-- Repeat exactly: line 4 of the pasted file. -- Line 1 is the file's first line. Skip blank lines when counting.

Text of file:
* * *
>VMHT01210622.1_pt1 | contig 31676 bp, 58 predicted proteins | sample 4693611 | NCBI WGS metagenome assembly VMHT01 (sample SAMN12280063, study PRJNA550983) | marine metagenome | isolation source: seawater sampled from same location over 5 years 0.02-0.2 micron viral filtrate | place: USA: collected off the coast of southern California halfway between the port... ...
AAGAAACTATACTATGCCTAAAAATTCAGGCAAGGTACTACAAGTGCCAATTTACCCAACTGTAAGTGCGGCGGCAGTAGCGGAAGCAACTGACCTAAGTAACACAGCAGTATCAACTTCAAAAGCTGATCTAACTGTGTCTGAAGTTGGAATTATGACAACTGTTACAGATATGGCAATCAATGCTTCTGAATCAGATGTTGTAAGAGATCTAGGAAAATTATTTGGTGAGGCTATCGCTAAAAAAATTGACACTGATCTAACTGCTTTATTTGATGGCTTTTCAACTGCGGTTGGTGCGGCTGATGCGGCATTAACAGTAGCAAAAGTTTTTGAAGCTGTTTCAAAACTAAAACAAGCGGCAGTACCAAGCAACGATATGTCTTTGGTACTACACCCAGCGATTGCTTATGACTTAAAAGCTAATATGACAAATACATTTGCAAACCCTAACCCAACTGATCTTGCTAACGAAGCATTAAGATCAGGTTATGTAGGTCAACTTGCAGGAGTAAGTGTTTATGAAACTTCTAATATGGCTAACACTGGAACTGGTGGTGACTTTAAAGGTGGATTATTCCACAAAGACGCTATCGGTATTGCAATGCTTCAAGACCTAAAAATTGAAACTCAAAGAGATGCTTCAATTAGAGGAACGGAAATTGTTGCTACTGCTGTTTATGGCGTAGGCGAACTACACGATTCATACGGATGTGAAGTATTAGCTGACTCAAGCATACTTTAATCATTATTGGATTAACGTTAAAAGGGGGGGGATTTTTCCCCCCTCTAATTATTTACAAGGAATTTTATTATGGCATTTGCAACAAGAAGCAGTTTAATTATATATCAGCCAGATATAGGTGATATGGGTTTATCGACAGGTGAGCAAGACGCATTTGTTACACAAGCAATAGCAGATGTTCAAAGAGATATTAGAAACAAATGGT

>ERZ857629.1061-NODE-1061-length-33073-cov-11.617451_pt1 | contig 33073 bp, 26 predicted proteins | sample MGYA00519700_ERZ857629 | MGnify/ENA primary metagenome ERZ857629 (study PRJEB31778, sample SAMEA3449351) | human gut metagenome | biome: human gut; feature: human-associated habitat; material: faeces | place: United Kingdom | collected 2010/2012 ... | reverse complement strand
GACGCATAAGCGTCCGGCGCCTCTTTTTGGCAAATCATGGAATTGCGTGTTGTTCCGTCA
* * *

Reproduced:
GACGCATAAGCGTCCGGCGCCTCTTTTTGGCAAATCATGGAATTGCGTGTTGTTCCGTCA